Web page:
and Sybil and

    was prime minister, the nation has a
    right to know where he came from.

    “But the PLP always tried to cover
    it up like they try to cover everything
    else up.”

    In 1973, Pindling responded to
    speculation among politicians by pro-
    ducing a birth certificate showing he
    was born in Nassau.

    However, his birth was registered
    nearly 17 years after the event and
    he refused to be drawn when a
    reporter asked if he had sworn an
    affidavit to support his application
    for a passport.

    His true origins are considered sig-
    nificant among political observers

    because of his Bahamianisation pro-

    gramme and his anti-foreign rhetoric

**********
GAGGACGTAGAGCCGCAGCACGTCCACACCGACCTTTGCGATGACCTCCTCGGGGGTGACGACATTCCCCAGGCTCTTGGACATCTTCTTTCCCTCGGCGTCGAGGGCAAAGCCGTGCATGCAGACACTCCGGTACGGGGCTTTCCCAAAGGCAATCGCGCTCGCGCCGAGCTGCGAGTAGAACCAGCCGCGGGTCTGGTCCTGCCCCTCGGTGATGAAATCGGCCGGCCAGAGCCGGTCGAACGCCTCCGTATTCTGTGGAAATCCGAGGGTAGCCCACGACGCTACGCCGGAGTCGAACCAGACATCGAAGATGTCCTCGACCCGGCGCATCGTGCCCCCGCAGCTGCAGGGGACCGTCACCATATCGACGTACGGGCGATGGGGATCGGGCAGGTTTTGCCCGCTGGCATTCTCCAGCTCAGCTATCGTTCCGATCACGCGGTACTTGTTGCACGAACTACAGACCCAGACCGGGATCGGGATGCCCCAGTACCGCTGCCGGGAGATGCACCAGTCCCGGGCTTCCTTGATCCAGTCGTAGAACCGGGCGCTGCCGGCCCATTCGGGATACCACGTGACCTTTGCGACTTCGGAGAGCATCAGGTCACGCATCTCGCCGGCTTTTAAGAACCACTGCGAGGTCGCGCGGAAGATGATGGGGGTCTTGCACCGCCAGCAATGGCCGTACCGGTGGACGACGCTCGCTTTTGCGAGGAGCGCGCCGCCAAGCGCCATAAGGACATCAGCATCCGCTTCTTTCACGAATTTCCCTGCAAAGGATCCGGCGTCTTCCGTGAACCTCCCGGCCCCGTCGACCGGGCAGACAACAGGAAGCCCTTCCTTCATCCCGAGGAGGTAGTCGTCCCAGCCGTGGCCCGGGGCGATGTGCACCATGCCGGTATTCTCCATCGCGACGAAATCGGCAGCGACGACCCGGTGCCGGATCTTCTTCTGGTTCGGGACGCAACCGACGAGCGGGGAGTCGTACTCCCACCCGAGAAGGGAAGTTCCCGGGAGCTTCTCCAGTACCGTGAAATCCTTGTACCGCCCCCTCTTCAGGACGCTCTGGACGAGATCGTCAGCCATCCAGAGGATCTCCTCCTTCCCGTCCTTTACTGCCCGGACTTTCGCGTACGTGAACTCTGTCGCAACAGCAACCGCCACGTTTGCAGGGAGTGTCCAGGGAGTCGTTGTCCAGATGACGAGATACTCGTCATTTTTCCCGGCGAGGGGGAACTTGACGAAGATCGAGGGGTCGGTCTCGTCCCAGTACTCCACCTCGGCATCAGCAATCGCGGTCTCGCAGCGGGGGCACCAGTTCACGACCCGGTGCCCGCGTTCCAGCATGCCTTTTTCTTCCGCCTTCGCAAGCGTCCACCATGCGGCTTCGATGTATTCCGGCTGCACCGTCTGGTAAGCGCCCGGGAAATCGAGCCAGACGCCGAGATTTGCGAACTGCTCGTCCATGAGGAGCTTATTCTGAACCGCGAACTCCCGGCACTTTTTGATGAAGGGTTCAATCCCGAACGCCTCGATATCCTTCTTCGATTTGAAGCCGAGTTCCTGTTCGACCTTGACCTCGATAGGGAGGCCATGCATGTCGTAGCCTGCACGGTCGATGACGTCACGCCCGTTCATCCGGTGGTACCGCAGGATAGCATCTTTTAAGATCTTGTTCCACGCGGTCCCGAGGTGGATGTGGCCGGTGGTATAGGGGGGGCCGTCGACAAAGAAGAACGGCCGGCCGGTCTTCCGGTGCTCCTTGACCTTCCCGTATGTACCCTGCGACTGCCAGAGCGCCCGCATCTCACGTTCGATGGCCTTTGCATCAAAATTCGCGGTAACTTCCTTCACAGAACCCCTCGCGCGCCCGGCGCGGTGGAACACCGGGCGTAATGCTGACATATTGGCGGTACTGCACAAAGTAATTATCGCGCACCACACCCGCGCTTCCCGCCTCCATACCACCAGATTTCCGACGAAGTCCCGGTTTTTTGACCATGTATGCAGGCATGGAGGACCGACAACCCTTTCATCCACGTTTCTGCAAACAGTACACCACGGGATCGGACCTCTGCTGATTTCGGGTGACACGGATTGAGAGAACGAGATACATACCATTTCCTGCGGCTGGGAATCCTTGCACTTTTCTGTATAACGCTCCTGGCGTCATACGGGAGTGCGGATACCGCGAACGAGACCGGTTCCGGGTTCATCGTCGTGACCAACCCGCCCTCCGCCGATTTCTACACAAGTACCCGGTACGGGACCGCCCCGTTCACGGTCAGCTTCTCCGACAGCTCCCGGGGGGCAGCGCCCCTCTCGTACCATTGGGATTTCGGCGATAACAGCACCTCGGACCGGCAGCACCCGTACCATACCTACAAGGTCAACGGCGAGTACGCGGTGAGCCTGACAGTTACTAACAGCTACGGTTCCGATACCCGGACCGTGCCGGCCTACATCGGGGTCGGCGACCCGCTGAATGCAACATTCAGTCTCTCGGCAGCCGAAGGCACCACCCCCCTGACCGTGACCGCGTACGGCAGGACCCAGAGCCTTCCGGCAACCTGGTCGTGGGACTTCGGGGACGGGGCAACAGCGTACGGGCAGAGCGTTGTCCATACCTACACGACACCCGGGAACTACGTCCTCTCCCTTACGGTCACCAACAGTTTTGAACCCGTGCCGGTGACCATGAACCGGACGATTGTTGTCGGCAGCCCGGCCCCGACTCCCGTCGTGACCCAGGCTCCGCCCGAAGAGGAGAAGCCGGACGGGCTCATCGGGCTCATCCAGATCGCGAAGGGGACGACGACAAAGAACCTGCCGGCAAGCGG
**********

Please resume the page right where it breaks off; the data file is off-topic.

during political campaigns.

    PLP hopeful plans demonstration
    outside of The Tribune next week

    @ By TANEKA THOMPSON
    Tribune Staff Reporter
    tthompson@tribunemedia.net

    IN AN attempt to defend the
    legacy of Sir Lynden Pindling
    following a controversial arti-
    cle published about the former
    prime minister, activist and PLP
    hopeful Paul Moss plans to
    demonstrate outside The Tri-
    bune next week.

    Mr Moss said it is important
    for supporters of Sir Lynden to
    speak out, as the late former
    prime minister is not alive to
    defend his own name.

    Memory

    He echoed statements made
    earlier this week by PLP leader
    Perry Christie, saying that
    because he was the father of
    the nation, Sir Lynden's mem-
    ory should be protected against
    unfounded attacks.